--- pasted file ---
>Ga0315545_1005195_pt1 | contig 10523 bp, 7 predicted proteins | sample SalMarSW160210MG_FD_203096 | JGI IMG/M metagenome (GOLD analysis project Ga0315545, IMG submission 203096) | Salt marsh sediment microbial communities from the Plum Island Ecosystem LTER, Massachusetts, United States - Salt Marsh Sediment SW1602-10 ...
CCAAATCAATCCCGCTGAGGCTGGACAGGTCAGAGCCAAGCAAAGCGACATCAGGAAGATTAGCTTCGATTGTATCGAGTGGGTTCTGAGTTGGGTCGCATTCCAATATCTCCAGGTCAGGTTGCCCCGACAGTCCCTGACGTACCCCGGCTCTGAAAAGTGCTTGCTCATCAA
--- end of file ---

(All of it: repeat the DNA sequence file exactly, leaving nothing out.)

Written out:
>Ga0315545_1005195_pt1 | contig 10523 bp, 7 predicted proteins | sample SalMarSW160210MG_FD_203096 | JGI IMG/M metagenome (GOLD analysis project Ga0315545, IMG submission 203096) | Salt marsh sediment microbial communities from the Plum Island Ecosystem LTER, Massachusetts, United States - Salt Marsh Sediment SW1602-10 ...
CCAAATCAATCCCGCTGAGGCTGGACAGGTCAGAGCCAAGCAAAGCGACATCAGGAAGATTAGCTTCGATTGTATCGAGTGGGTTCTGAGTTGGGTCGCATTCCAATATCTCCAGGTCAGGTTGCCCCGACAGTCCCTGACGTACCCCGGCTCTGAAAAGTGCTTGCTCATCAA